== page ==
How to get the best price when pawning your fine art
September 18, 2018
Fine art is an expression of creativity which can take those who appreciate it on a journey through time, emotion and thought. Prolific artists such as Van Gogh, Monet, Picasso, Dali and Michelangelo are household names because art can be appreciated by anyone. When you look at a painting and consider the craftsmanship that went into it, what the artist was feeling and thinking and how different life was back when it was created, it can be overwhelming. So if you are lucky enough to own a piece of fine art then you must appreciate it’s emotive nature. But, if you decide you wish to part with the treasure for others to enjoy, then be sure to follow these steps below to ensure you are getting the best price for your artwork:
1. Make sure you have all relevant documents
It is crucial that a pawnbroker can see evidence that the piece has not been tampered with or altered in any way. Fine art is worth so much more when the last brush strokes belonged to the artist themselves. Also, if the work has been interfered with, it can make it so much more difficult for the broker to identify the artist. Lastly, documents which show the artworks history can prove ownership which is important to ensure you are selling what is truly yours
2. Look after your artwork
It goes without saying that if you keep anything in good condition then it will hold it’s value, but this is highly important for fine art. Some artwork can be hundreds of years old causing it to be fragile and susceptible to damage. Temperatures are key to keeping your artwork in good order and the recommendations are during Winter 18-21ºC with a relative humidity of 40 to 45%, during Summer 21-24ºC with a relative humidity of 45 to 55% (as a general guide).
For different types of art, you should consider different things. Oil paintings can last for centuries if properly maintained but it needs to be noted that oils do yellow over time – you need to not worry about this as some even see the yellowing as an attractive trait. The paint can also flake but there are professionals you can hire to coat the work in varnish to prevent this. Similarly, acrylics are more vulnerable to the build up of dust than an oil painting due to the chemical make up of the paint allowing it to dry quicker but softer. Whilst it doesn’t crack like oil paintings do, the dust build up and be an issue so the best course of action is to put the painting in a frame with a glass shield (which cannot come into contact with the painting but protects it).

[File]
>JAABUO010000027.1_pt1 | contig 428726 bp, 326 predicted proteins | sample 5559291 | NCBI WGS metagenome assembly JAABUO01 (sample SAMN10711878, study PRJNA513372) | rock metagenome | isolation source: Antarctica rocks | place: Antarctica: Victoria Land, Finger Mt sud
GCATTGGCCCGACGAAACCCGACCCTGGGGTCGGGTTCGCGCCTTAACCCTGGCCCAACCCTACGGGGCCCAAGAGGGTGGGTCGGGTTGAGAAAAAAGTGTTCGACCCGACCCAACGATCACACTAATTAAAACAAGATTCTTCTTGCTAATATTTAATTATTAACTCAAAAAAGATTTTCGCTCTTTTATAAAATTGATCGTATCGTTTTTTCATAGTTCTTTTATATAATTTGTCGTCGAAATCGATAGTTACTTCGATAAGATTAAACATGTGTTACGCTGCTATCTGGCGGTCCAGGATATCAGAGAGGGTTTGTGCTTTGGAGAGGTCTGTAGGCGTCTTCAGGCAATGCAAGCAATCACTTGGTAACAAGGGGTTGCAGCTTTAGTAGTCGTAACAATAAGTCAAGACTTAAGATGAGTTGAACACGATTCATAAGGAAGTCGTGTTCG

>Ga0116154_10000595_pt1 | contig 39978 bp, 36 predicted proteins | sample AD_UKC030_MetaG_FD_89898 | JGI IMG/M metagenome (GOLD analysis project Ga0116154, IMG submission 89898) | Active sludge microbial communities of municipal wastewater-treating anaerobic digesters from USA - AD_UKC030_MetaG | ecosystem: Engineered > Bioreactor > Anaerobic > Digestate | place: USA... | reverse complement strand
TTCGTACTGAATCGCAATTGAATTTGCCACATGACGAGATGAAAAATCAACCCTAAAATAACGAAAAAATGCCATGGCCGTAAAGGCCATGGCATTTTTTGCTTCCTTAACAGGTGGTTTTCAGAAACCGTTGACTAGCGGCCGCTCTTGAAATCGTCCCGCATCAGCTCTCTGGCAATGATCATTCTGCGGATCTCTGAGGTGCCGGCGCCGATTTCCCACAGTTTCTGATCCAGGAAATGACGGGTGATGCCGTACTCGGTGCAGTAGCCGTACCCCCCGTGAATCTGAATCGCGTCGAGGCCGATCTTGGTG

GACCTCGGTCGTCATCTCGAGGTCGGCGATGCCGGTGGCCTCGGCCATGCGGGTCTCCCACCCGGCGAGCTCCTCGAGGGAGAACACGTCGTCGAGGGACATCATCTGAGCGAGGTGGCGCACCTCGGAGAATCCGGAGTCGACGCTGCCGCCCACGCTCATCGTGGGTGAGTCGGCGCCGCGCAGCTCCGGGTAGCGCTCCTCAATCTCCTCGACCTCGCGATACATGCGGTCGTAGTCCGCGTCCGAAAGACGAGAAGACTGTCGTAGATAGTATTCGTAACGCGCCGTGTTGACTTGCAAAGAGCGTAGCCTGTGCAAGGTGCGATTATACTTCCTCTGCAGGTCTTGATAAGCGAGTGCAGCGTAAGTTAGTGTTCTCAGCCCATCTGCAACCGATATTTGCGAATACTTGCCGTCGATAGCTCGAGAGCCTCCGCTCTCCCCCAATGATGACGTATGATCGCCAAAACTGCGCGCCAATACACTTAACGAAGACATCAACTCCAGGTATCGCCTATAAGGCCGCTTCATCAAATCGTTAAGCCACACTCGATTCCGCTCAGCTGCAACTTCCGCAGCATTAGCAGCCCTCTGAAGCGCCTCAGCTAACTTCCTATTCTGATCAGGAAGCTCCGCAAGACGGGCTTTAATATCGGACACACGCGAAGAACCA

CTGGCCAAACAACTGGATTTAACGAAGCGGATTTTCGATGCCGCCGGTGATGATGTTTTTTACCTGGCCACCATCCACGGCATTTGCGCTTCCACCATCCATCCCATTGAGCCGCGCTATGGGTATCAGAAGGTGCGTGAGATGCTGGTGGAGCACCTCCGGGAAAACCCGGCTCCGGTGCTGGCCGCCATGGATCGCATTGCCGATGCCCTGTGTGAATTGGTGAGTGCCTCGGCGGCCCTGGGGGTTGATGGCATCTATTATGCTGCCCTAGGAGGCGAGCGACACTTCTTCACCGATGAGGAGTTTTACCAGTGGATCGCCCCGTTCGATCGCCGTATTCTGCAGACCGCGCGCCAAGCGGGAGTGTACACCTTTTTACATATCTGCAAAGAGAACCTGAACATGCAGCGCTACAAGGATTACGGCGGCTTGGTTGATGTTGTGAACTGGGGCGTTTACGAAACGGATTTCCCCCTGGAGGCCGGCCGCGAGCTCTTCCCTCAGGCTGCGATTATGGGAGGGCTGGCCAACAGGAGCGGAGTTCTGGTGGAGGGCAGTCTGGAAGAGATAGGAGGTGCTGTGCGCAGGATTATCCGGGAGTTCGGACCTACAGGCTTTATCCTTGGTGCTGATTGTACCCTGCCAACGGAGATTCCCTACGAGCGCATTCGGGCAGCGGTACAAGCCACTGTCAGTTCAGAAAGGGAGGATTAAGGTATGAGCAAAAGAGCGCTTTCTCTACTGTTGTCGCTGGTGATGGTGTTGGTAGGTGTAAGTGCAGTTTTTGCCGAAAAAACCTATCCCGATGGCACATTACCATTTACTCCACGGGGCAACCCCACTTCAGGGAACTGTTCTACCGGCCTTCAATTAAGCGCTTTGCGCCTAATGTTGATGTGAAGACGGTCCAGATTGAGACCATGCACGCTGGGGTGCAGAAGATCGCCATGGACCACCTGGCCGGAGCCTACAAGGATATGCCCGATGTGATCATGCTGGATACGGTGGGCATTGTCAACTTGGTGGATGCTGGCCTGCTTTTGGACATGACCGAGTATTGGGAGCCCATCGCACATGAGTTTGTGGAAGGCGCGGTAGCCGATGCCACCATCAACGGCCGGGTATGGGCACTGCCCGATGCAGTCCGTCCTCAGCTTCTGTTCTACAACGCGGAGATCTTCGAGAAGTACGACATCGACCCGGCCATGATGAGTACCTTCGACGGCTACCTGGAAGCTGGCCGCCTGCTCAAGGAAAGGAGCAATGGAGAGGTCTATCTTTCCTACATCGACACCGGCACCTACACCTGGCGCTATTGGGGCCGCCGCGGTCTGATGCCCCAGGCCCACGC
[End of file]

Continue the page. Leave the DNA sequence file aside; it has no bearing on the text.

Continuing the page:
So keep your artwork at room temperature but more than anything consider the humidity of the room. Do not ever clean a painting yourself, if you wish to lightly dust then make sure you only ever use a soft brush, such as an artist’s paintbrush that is made of goat’s hair as a conventional duster will scratch the surface. Finally, do not hang near a ventilation system or heater.
3. Know your piece
It is imperative that you do your research and go to a broker who has a good understanding of the era of your artwork and how to identify it as genuine (this will also be helped by you providing your documents to prove the authenticity). It is like taking a Ferrari to a Maserati garage for a valuation – they are both cars but the broker would be trying to give you an estimate on a brand/model which they have no expertise in which throws doubt into their accuracy. So endeavour to go to a broker you can trust to have the correct knowledge for your piece.
4. Gather quotes
Regardless of how good your first quote may be, do not just take the money and run. Take the time to look at other brokers and work out if everyone is singing from the same hymn sheet. Whilst the likelihood is that they will all say a similar amount, it is best to get at least 3 quotes to work out how much they vary and ensure you are getting the most money possible.
We offer instant credit with minimal paperwork, plus specialist advice throughout. Some of the many artists we loan against include Andy Warhol, Bernard Buffet, Damien Hirst, David Hockney, Marc Chagall, Raoul Duffy, Sean Scully, Tom Wesselmann, Tracey Emin, Banksy, and Roy Lichtenstein to name just a few.